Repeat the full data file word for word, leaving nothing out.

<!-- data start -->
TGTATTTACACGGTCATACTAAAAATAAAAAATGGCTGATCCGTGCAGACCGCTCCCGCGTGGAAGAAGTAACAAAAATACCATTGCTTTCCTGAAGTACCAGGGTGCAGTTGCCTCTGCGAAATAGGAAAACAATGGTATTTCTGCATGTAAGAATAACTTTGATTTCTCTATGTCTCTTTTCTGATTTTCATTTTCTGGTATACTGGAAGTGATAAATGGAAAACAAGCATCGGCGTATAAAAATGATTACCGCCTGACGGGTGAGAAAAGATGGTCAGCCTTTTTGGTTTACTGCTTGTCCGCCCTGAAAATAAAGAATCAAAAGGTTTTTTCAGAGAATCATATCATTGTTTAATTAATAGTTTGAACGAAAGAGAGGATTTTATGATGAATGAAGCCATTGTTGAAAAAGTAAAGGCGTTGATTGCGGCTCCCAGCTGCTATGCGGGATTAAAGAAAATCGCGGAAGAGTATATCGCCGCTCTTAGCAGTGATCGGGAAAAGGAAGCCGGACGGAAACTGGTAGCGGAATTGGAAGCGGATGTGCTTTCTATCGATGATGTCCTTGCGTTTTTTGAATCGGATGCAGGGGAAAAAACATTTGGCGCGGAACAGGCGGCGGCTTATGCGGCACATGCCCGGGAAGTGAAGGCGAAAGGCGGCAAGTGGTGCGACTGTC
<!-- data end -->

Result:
TGTATTTACACGGTCATACTAAAAATAAAAAATGGCTGATCCGTGCAGACCGCTCCCGCGTGGAAGAAGTAACAAAAATACCATTGCTTTCCTGAAGTACCAGGGTGCAGTTGCCTCTGCGAAATAGGAAAACAATGGTATTTCTGCATGTAAGAATAACTTTGATTTCTCTATGTCTCTTTTCTGATTTTCATTTTCTGGTATACTGGAAGTGATAAATGGAAAACAAGCATCGGCGTATAAAAATGATTACCGCCTGACGGGTGAGAAAAGATGGTCAGCCTTTTTGGTTTACTGCTTGTCCGCCCTGAAAATAAAGAATCAAAAGGTTTTTTCAGAGAATCATATCATTGTTTAATTAATAGTTTGAACGAAAGAGAGGATTTTATGATGAATGAAGCCATTGTTGAAAAAGTAAAGGCGTTGATTGCGGCTCCCAGCTGCTATGCGGGATTAAAGAAAATCGCGGAAGAGTATATCGCCGCTCTTAGCAGTGATCGGGAAAAGGAAGCCGGACGGAAACTGGTAGCGGAATTGGAAGCGGATGTGCTTTCTATCGATGATGTCCTTGCGTTTTTTGAATCGGATGCAGGGGAAAAAACATTTGGCGCGGAACAGGCGGCGGCTTATGCGGCACATGCCCGGGAAGTGAAGGCGAAAGGCGGCAAGTGGTGCGACTGTC